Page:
For DVD scratches, DVD scratch repair techniques may be required to make problem discs playable. If a scratch is severe enough, it could lead to problems reading files or the DVD may be completely unreadable. The best solution for a problematic disc is to access the backup copy. However, often there is no second copy. Therefore, if the use of other non-invasive methods such as trying to read the disc in other drives or using disc recovery software to try and read the DVD have not worked, then DVD scratch repair is necessary.
At this point, the assumption is that trying to recover the disc may lead to even more damage and so these techniques are last resort type treatments.
There are several types of DVD scratch removal methods. Filling the scratch with a substance is one technique. Polishing out the scratch with various compounds, usually in liquid form, is another. In general, these types of scratch repair are not very effective. The DVD repair page of this website offers more information on these DVD scratch repair methods.
The third DVD scratch removal method involves sanding the disc with fine sandpaper down to the level of the scratch and then repolishing the disc so that the base is transparent once again. This technique requires specialized equipment and has the greatest chance of success when compared to the other methods. Used DVD or CD stores usually possess this equipment and offer a scratch repair service for a fee. Alternatively, one can purchase this equipment.
The equipment for repairing scratched DVD is found in two forms. The cheaper equipment uses manual force to sand and polish the DVDs and is shown below.
There is also equipment that is automated and the effectiveness of the treatment corresponds to what is obtained with the manual instrument. Finally, there are the more professional machines. These machines provide the best chance at recovering a DVD from problematic scratches and discussed in more detail below.
This scratch repair equipment can be used with CDs and DVDs of all formats. For CDs, the repair method has the greatest chance of success. CDs have a thick plastic base and loss of a little bit of polycarbonate plastic due to sanding, likely will not affect how the laser is able to focus on the information layer.
For DVDs, the procedure is riskier. A DVD is two discs, half the thickness of a CD, glued together. For single layer discs, the information layer and metal layer are at the top of the disc, but another “dummy” disc is glued on top. The information and metal layers are therefore protected by 0.6 mm of plastic on either side and the base of the disc is essentially only approximately 0.6 mm thick as compared to about 1.1 mm for CDs. Because of the base thickness differences between a CD and DVD, there is much less plastic to sand away to remove a scratch for a DVD disc. Also, small changes in the thickness of the DVD base will affect how the laser light interacts with the disc more than with a CD.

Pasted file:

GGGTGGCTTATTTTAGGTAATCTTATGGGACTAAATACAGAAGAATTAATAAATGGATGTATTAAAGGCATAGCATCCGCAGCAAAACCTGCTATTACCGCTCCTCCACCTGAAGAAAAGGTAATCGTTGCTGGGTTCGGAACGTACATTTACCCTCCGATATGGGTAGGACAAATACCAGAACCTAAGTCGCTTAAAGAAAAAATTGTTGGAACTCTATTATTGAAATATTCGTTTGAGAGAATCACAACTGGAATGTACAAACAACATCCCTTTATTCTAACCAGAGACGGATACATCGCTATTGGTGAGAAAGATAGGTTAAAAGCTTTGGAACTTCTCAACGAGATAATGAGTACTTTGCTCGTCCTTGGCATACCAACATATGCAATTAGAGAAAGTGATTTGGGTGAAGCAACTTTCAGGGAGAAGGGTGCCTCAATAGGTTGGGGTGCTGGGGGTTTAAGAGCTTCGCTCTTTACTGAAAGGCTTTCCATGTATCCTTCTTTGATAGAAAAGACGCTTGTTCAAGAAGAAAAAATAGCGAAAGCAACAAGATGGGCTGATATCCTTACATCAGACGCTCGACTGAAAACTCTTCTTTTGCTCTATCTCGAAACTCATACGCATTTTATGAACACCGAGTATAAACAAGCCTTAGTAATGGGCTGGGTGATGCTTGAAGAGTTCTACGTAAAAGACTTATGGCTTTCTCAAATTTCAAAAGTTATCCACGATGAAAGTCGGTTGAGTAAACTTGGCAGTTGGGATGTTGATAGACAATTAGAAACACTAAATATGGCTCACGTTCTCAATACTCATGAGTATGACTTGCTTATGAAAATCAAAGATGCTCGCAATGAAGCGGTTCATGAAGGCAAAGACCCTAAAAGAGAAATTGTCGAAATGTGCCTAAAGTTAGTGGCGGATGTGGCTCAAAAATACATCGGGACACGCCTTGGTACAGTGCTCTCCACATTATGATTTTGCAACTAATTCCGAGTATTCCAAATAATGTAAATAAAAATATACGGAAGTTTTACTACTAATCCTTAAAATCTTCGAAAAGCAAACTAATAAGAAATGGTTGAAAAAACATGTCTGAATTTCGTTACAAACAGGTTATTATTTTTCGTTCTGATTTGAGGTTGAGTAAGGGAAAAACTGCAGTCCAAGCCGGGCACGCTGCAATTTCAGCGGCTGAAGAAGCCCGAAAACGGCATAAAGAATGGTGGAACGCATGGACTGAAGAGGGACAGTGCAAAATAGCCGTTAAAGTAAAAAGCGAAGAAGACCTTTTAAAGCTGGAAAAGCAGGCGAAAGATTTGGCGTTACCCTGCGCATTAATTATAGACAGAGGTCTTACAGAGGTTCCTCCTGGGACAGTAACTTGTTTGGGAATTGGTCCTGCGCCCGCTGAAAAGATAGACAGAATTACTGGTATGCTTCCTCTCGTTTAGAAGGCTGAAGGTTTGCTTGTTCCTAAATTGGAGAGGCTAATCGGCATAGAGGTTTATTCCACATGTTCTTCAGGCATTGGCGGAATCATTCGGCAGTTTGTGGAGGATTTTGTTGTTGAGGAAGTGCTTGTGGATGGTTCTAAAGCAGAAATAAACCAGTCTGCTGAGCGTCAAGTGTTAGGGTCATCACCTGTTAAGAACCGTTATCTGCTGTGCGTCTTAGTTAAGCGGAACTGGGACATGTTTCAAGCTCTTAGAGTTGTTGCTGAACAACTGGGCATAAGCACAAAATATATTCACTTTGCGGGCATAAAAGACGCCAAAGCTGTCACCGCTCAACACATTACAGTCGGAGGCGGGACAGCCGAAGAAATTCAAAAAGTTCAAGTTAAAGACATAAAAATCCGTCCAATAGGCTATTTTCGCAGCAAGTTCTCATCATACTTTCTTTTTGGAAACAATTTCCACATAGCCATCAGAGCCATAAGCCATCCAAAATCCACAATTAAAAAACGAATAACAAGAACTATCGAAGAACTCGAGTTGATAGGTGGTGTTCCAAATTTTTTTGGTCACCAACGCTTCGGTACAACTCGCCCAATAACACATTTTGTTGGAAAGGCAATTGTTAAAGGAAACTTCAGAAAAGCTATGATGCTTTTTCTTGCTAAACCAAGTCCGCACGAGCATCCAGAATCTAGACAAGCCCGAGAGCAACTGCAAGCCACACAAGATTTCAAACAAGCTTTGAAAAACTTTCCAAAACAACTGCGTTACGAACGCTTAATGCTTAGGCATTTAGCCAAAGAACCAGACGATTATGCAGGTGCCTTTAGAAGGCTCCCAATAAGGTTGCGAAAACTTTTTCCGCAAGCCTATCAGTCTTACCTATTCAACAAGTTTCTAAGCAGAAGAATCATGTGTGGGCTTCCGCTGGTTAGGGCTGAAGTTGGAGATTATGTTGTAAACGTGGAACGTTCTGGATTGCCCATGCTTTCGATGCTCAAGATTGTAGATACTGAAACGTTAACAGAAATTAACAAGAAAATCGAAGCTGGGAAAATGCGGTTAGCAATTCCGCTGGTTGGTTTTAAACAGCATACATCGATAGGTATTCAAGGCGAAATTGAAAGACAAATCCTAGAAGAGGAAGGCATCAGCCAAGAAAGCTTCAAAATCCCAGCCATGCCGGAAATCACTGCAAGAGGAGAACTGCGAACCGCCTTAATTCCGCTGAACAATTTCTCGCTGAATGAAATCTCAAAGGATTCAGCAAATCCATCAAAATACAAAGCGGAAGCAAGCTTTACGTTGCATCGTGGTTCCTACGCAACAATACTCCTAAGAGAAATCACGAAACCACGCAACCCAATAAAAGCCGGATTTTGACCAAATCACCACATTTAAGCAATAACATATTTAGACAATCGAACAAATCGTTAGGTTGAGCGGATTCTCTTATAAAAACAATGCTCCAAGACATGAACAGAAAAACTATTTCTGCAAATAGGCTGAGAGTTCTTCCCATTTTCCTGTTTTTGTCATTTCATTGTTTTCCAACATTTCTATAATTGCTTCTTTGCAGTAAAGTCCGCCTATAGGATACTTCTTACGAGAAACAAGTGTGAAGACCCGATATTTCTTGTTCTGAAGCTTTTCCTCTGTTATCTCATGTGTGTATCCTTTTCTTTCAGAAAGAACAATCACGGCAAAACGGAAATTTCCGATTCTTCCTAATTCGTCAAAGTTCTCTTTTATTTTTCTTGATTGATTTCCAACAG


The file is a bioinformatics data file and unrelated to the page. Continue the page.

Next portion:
This scratch removal remedy is not useable on Blu-ray discs. In these discs, the important disc layers such as the information layer and metal layer are close to the base of the disc. There is no plastic to sand away should a scratch be present. This is the reason Blu-rays have an extra layer applied to the disc base to help prevent scratches.
One of the main problems that can occur with a DVD scratch repair machine is the uneven sanding of the disc. This unevenness will cause warping and balance issues as the disc spins in the drive. The experiments summarized below illustrate the effect of uneven sanding.
A CD was subjected to scratch repair in a commercially available scratch repair machine. The image below shows the analysis of a CD in pristine condition and with no scratches on the base of the disc. This is a good quality disc with a low error rate or BLER (block error rate) of 9.1 for the complete disc.
Next the CD was significantly scratched and the disc analyzed. The amount of errors rose substantially, especially in the middle part of the disc to an average of 83.7 for the whole disc.
Finally, using the DVD scratch repair equipment, the CD was repaired so that the scratch was no longer visible. The average error rate for the CD was 198.2, which is higher than the unrepaired scratched disc. As is evident from the image below, up until the 60-minute mark, the CD was well restored from the scratches. However, towards the end of the disc or at the outer portion the error rate rose substantially and off the scale. This effect usually occurs with disc warping or there is uneven sanding.
The disc sanding and polishing machine is likely the best option for recovering CDs and DVDs from scratches. However, as illustrated above, it can still create additional problems. In an experiment involving 27 scratched CDs and using sanding and polishing equipment, 6 discs or 22 percent improved, 13 CDs or 48 percent remained unchanged, and 8 discs or 30 percent became worse after treatment. This illustrates that this technique is not foolproof and one should always be aware of the risks.
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